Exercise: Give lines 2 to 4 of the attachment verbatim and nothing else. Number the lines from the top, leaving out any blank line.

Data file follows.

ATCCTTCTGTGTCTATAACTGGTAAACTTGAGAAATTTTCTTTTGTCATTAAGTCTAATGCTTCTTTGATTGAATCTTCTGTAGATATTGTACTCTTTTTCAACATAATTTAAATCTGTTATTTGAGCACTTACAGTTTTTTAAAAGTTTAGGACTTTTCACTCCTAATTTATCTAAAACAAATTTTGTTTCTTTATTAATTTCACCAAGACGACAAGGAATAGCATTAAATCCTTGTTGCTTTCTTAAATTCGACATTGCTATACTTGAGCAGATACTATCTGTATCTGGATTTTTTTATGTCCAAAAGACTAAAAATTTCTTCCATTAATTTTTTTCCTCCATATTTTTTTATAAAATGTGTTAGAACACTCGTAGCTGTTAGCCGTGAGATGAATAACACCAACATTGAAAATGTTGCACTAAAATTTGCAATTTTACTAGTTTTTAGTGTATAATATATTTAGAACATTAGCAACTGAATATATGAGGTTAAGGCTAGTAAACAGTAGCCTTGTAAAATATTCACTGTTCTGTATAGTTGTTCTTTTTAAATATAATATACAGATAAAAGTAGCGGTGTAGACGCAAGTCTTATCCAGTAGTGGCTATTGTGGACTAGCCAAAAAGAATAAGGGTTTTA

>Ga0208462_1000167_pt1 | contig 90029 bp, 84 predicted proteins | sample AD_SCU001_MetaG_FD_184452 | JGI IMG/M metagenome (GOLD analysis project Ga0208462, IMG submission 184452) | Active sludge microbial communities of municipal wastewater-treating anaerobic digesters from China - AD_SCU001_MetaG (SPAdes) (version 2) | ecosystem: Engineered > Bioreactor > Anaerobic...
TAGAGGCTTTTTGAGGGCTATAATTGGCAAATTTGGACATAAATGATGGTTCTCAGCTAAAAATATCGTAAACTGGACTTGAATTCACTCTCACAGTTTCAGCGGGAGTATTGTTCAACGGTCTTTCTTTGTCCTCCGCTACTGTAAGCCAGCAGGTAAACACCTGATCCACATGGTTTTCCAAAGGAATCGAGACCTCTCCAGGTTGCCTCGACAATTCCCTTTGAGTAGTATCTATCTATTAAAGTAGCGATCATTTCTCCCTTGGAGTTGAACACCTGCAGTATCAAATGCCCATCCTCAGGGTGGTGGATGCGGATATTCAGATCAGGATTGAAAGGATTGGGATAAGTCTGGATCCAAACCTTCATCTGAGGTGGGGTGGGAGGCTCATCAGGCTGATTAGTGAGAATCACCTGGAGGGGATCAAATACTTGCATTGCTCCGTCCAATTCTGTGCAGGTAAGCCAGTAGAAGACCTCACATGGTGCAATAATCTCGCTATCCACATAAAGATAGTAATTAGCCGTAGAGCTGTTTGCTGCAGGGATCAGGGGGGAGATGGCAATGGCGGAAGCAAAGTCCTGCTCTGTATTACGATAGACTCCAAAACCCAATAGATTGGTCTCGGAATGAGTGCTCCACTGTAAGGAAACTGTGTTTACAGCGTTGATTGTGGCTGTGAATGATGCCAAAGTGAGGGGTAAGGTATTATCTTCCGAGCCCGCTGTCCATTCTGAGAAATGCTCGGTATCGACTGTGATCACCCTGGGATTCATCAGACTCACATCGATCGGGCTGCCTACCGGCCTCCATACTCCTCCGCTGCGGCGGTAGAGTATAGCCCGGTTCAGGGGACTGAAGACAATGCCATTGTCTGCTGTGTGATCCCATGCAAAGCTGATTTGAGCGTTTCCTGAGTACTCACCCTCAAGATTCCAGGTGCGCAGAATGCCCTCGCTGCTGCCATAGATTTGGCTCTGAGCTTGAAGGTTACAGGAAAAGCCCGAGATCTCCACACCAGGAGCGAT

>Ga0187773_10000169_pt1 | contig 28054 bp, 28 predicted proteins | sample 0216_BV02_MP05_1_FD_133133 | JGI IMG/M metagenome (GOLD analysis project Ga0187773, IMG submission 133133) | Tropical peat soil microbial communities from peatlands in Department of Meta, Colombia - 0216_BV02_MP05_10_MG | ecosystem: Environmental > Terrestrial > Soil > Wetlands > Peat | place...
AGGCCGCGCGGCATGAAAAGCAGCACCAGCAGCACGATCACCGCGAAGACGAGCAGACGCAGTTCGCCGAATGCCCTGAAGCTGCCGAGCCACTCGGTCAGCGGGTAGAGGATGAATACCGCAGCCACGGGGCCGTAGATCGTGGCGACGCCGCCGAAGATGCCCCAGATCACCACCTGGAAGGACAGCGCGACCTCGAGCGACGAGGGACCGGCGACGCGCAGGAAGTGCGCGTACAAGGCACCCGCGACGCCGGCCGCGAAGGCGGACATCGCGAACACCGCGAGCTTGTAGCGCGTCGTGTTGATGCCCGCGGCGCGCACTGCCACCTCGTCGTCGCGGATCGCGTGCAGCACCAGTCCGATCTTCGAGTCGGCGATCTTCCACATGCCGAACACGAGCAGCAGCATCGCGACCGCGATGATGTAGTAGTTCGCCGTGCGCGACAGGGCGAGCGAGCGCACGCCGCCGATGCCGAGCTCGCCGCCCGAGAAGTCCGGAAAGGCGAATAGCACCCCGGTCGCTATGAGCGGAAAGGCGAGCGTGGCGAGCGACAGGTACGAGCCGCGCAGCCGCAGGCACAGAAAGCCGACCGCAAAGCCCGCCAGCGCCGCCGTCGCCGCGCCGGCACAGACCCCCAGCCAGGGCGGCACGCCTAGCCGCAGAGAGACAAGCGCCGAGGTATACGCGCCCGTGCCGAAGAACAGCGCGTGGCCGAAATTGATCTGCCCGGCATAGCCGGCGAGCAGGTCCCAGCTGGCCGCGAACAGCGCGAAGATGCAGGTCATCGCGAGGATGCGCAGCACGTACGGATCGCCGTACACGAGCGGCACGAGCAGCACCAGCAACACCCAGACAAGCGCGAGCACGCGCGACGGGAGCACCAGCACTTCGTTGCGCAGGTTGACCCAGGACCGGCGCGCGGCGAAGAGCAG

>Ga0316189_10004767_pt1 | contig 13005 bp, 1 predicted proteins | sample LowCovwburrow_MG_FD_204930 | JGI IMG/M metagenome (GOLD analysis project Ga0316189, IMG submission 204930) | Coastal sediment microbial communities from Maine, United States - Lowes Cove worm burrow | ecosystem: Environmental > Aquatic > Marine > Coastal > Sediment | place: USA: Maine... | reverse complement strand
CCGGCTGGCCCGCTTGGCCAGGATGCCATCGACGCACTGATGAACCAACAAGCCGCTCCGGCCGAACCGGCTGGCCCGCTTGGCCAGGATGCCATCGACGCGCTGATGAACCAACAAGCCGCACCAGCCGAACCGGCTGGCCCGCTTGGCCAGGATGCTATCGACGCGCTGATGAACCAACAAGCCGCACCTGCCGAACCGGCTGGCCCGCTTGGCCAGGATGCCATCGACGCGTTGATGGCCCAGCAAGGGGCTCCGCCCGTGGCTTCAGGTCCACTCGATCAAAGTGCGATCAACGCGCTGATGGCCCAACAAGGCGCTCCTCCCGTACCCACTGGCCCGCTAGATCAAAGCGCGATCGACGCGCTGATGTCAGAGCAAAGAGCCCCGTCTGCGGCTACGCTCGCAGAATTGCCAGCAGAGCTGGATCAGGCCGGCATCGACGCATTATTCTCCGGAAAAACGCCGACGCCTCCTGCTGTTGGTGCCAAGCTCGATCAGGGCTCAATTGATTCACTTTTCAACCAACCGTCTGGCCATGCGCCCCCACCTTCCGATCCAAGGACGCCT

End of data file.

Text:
>Ga0208462_1000167_pt1 | contig 90029 bp, 84 predicted proteins | sample AD_SCU001_MetaG_FD_184452 | JGI IMG/M metagenome (GOLD analysis project Ga0208462, IMG submission 184452) | Active sludge microbial communities of municipal wastewater-treating anaerobic digesters from China - AD_SCU001_MetaG (SPAdes) (version 2) | ecosystem: Engineered > Bioreactor > Anaerobic...
TAGAGGCTTTTTGAGGGCTATAATTGGCAAATTTGGACATAAATGATGGTTCTCAGCTAAAAATATCGTAAACTGGACTTGAATTCACTCTCACAGTTTCAGCGGGAGTATTGTTCAACGGTCTTTCTTTGTCCTCCGCTACTGTAAGCCAGCAGGTAAACACCTGATCCACATGGTTTTCCAAAGGAATCGAGACCTCTCCAGGTTGCCTCGACAATTCCCTTTGAGTAGTATCTATCTATTAAAGTAGCGATCATTTCTCCCTTGGAGTTGAACACCTGCAGTATCAAATGCCCATCCTCAGGGTGGTGGATGCGGATATTCAGATCAGGATTGAAAGGATTGGGATAAGTCTGGATCCAAACCTTCATCTGAGGTGGGGTGGGAGGCTCATCAGGCTGATTAGTGAGAATCACCTGGAGGGGATCAAATACTTGCATTGCTCCGTCCAATTCTGTGCAGGTAAGCCAGTAGAAGACCTCACATGGTGCAATAATCTCGCTATCCACATAAAGATAGTAATTAGCCGTAGAGCTGTTTGCTGCAGGGATCAGGGGGGAGATGGCAATGGCGGAAGCAAAGTCCTGCTCTGTATTACGATAGACTCCAAAACCCAATAGATTGGTCTCGGAATGAGTGCTCCACTGTAAGGAAACTGTGTTTACAGCGTTGATTGTGGCTGTGAATGATGCCAAAGTGAGGGGTAAGGTATTATCTTCCGAGCCCGCTGTCCATTCTGAGAAATGCTCGGTATCGACTGTGATCACCCTGGGATTCATCAGACTCACATCGATCGGGCTGCCTACCGGCCTCCATACTCCTCCGCTGCGGCGGTAGAGTATAGCCCGGTTCAGGGGACTGAAGACAATGCCATTGTCTGCTGTGTGATCCCATGCAAAGCTGATTTGAGCGTTTCCTGAGTACTCACCCTCAAGATTCCAGGTGCGCAGAATGCCCTCGCTGCTGCCATAGATTTGGCTCTGAGCTTGAAGGTTACAGGAAAAGCCCGAGATCTCCACACCAGGAGCGAT

>Ga0187773_10000169_pt1 | contig 28054 bp, 28 predicted proteins | sample 0216_BV02_MP05_1_FD_133133 | JGI IMG/M metagenome (GOLD analysis project Ga0187773, IMG submission 133133) | Tropical peat soil microbial communities from peatlands in Department of Meta, Colombia - 0216_BV02_MP05_10_MG | ecosystem: Environmental > Terrestrial > Soil > Wetlands > Peat | place...